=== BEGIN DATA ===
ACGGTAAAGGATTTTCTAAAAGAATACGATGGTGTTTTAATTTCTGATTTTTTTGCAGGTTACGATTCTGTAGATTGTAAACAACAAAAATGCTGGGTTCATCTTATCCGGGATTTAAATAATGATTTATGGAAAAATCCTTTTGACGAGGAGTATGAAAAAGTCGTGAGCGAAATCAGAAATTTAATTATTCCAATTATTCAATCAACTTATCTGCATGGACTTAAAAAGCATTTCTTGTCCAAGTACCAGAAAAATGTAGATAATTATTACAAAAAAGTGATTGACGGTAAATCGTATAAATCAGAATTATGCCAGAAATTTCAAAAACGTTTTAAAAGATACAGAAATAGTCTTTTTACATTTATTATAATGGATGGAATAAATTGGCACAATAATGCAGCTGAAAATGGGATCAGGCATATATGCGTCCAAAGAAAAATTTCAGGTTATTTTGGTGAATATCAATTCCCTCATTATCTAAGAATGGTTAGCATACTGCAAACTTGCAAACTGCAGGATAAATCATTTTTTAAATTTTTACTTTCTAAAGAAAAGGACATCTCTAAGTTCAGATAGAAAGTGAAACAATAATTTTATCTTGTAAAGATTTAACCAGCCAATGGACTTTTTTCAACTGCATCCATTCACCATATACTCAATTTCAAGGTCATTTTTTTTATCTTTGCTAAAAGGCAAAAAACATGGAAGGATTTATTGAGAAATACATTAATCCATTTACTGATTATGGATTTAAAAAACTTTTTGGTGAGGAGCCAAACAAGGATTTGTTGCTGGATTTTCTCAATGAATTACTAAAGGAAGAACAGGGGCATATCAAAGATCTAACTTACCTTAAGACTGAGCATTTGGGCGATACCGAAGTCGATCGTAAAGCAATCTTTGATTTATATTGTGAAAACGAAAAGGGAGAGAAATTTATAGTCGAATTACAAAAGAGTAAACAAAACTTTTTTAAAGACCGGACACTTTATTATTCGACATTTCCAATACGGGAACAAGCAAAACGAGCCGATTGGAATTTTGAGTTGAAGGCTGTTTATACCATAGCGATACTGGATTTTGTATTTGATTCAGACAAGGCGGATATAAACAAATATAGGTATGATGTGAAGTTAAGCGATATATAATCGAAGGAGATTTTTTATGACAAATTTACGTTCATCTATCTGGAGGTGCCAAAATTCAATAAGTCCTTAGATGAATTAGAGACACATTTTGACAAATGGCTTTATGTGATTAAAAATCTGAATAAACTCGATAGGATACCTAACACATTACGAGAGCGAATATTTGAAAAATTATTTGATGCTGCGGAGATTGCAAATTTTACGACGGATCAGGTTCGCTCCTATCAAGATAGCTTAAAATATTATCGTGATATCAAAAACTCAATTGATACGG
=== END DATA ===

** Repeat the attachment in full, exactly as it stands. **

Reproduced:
ACGGTAAAGGATTTTCTAAAAGAATACGATGGTGTTTTAATTTCTGATTTTTTTGCAGGTTACGATTCTGTAGATTGTAAACAACAAAAATGCTGGGTTCATCTTATCCGGGATTTAAATAATGATTTATGGAAAAATCCTTTTGACGAGGAGTATGAAAAAGTCGTGAGCGAAATCAGAAATTTAATTATTCCAATTATTCAATCAACTTATCTGCATGGACTTAAAAAGCATTTCTTGTCCAAGTACCAGAAAAATGTAGATAATTATTACAAAAAAGTGATTGACGGTAAATCGTATAAATCAGAATTATGCCAGAAATTTCAAAAACGTTTTAAAAGATACAGAAATAGTCTTTTTACATTTATTATAATGGATGGAATAAATTGGCACAATAATGCAGCTGAAAATGGGATCAGGCATATATGCGTCCAAAGAAAAATTTCAGGTTATTTTGGTGAATATCAATTCCCTCATTATCTAAGAATGGTTAGCATACTGCAAACTTGCAAACTGCAGGATAAATCATTTTTTAAATTTTTACTTTCTAAAGAAAAGGACATCTCTAAGTTCAGATAGAAAGTGAAACAATAATTTTATCTTGTAAAGATTTAACCAGCCAATGGACTTTTTTCAACTGCATCCATTCACCATATACTCAATTTCAAGGTCATTTTTTTTATCTTTGCTAAAAGGCAAAAAACATGGAAGGATTTATTGAGAAATACATTAATCCATTTACTGATTATGGATTTAAAAAACTTTTTGGTGAGGAGCCAAACAAGGATTTGTTGCTGGATTTTCTCAATGAATTACTAAAGGAAGAACAGGGGCATATCAAAGATCTAACTTACCTTAAGACTGAGCATTTGGGCGATACCGAAGTCGATCGTAAAGCAATCTTTGATTTATATTGTGAAAACGAAAAGGGAGAGAAATTTATAGTCGAATTACAAAAGAGTAAACAAAACTTTTTTAAAGACCGGACACTTTATTATTCGACATTTCCAATACGGGAACAAGCAAAACGAGCCGATTGGAATTTTGAGTTGAAGGCTGTTTATACCATAGCGATACTGGATTTTGTATTTGATTCAGACAAGGCGGATATAAACAAATATAGGTATGATGTGAAGTTAAGCGATATATAATCGAAGGAGATTTTTTATGACAAATTTACGTTCATCTATCTGGAGGTGCCAAAATTCAATAAGTCCTTAGATGAATTAGAGACACATTTTGACAAATGGCTTTATGTGATTAAAAATCTGAATAAACTCGATAGGATACCTAACACATTACGAGAGCGAATATTTGAAAAATTATTTGATGCTGCGGAGATTGCAAATTTTACGACGGATCAGGTTCGCTCCTATCAAGATAGCTTAAAATATTATCGTGATATCAAAAACTCAATTGATACGG